In April, the Alaska Department of Education canceled the Alaska Measures of Progress (AMP) for grades three through 10 after a construction worker accidentally cut a fiber optic cable at the University of Kansas, where the state’s testing vendor, Achievement & Assessment Institute, was located. Even after the internet connection was restored to the university, students continued to have problems. Is something like that preventable?
I don’t think it is preventable. Things are going to happen. That’s the same as somebody could be doing utility work and cut the power line outside and you don’t have the lights on in the school and you can’t do any kind of testing. There are going to be freak events that certainly can happen whether we are talking about an online assessment, a paper-pencil assessment, what have you. That is definitely unfortunate when it happens, especially when we are talking about a high-stakes, end-of-year-type assessment, which are so carefully scheduled in schools … I think allowing schools and districts to have some flexibility in the timing of the testing is something we need to take careful consideration of. There are some states that limit testing only to be in the last five to 10 days of the school year, which can make sense instructionally but doesn’t really allow for much leeway. Dealing with something like a cut fiber optic line could take a couple of hours to repair … or it could take a day or two to repair and then where do you shift the schedules to at that point? Certainly I think we need to have a deal of flexibility built into the testing schedules that take place in the schools to accommodate some of these things.
Lesson 3: Go Easy On The System Updates
Sometimes it’s the company’s fault. In New Jersey, PARCC testing was delayed for a day after Pearson, the company administering the test, inadvertently introduced an error into the program preventing some students from logging on. The company said the glitch was introduced by a Pearson employee when it was making adjustments to the system the night before to improve its performance. What can be done in those instances?
We dealt with that in North Carolina and we also used Pearson … We got to the point where we wouldn’t allow major updates or sometimes any updates unless it was a critical thing that was needed to resolve another issue. We really tried to avoid any updates immediately preceding any assessments.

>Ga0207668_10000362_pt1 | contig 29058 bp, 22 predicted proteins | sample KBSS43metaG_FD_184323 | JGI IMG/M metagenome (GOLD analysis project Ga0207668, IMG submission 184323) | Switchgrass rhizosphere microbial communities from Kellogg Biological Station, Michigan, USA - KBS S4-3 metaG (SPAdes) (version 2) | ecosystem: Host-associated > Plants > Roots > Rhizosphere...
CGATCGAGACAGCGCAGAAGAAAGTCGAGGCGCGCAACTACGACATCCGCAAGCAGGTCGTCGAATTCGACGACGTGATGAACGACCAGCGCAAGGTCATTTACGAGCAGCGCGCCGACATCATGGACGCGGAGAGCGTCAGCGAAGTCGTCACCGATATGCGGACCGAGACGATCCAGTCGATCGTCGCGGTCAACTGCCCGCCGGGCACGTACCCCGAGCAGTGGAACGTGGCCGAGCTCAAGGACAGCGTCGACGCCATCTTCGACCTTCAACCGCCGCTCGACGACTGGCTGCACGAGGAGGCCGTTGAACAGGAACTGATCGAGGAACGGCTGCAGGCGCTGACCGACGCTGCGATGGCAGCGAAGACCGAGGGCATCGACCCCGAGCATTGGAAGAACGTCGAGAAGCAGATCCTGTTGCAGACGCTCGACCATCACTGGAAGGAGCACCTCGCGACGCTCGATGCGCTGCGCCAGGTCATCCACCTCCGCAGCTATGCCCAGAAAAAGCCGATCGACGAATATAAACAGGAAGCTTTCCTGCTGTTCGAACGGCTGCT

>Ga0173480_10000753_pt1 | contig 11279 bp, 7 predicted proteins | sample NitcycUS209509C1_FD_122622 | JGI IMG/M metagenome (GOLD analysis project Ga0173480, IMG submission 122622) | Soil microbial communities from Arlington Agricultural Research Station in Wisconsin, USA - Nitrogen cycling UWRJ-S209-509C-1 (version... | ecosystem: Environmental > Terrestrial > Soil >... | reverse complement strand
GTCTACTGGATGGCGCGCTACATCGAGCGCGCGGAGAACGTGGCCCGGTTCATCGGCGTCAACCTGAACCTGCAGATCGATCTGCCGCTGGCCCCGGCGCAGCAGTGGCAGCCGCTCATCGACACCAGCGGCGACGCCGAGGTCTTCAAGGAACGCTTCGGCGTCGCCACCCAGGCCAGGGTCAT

Lesson 4: Practice, Practice, Practice
What are the milestones states and districts should be meeting in their preparation for their annual assessments?
Even when kids are taking those bubble tests (there should be preparation). When you get those third-graders that are taking them for the first time they still have to go through the process of let’s sit down with actual bubble sheets and take some practice tests and actually bubble them. The question is whether your contract with the company covers any review time on the test and practice tests. That would really differ by contract with the company. Again that gets into … do you have flexibility built into the schedule if for some reason the testing did not go forward as expected? How are you going to reschedule this? How are you going to back this up? … If it were me and I we’re scheduling this and my only opportunity (to prepare) was (for) the end-of-the-year assessment, I would want to have conversations (with the testing company) about scheduling a practice session. The challenge there, Naomi, is that you’re talking about pulling kids aside away from instructional time. So that practice test needs to be folded into serious review of what they would be doing anyway. So it’s got to have instructional value for the kids, so we’re not pulling them away from valuable instructional time just to kick the tires on the infrastructure.
Lesson 5: Check your server space
Tennessee students taking the state’s online standardized test, TNReady, experienced slow load times on the first day as more students crashed on the first day of testing in February. Measurement Inc., the North Carolina-based company that developed the test, said at the time that the glitches were because there was not enough server space to handle the volume of students taking the test. Later a Chalkbeat Tennessee story highlighted many communication problems between the state and the company. They scrambled to print and ship versions of the test to schools. The state canceled the online test and opted for a paper-and-pencil version instead but the company could not get enough tests printed in time. What is a server?